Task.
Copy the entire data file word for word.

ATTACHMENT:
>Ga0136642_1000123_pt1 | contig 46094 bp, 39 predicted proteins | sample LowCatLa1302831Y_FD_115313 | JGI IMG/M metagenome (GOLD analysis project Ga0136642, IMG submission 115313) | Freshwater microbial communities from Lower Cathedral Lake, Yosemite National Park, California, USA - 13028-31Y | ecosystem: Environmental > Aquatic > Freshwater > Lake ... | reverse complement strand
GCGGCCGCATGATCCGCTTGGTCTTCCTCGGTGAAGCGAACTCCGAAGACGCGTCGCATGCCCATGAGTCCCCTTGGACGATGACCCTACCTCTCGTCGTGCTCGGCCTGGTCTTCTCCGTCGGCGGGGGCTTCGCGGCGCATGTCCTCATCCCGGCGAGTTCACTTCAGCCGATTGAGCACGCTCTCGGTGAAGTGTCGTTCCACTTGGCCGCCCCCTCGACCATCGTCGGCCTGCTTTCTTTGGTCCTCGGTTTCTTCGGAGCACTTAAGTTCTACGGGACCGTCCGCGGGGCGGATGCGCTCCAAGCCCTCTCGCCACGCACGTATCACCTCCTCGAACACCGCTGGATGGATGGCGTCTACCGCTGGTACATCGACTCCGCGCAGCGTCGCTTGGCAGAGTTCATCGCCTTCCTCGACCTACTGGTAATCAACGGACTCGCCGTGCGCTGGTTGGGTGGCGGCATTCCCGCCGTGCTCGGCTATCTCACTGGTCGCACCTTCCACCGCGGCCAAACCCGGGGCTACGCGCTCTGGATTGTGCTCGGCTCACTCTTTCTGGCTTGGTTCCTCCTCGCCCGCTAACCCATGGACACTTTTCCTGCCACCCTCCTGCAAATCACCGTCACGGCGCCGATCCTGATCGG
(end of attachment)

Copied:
>Ga0136642_1000123_pt1 | contig 46094 bp, 39 predicted proteins | sample LowCatLa1302831Y_FD_115313 | JGI IMG/M metagenome (GOLD analysis project Ga0136642, IMG submission 115313) | Freshwater microbial communities from Lower Cathedral Lake, Yosemite National Park, California, USA - 13028-31Y | ecosystem: Environmental > Aquatic > Freshwater > Lake ... | reverse complement strand
GCGGCCGCATGATCCGCTTGGTCTTCCTCGGTGAAGCGAACTCCGAAGACGCGTCGCATGCCCATGAGTCCCCTTGGACGATGACCCTACCTCTCGTCGTGCTCGGCCTGGTCTTCTCCGTCGGCGGGGGCTTCGCGGCGCATGTCCTCATCCCGGCGAGTTCACTTCAGCCGATTGAGCACGCTCTCGGTGAAGTGTCGTTCCACTTGGCCGCCCCCTCGACCATCGTCGGCCTGCTTTCTTTGGTCCTCGGTTTCTTCGGAGCACTTAAGTTCTACGGGACCGTCCGCGGGGCGGATGCGCTCCAAGCCCTCTCGCCACGCACGTATCACCTCCTCGAACACCGCTGGATGGATGGCGTCTACCGCTGGTACATCGACTCCGCGCAGCGTCGCTTGGCAGAGTTCATCGCCTTCCTCGACCTACTGGTAATCAACGGACTCGCCGTGCGCTGGTTGGGTGGCGGCATTCCCGCCGTGCTCGGCTATCTCACTGGTCGCACCTTCCACCGCGGCCAAACCCGGGGCTACGCGCTCTGGATTGTGCTCGGCTCACTCTTTCTGGCTTGGTTCCTCCTCGCCCGCTAACCCATGGACACTTTTCCTGCCACCCTCCTGCAAATCACCGTCACGGCGCCGATCCTGATCGG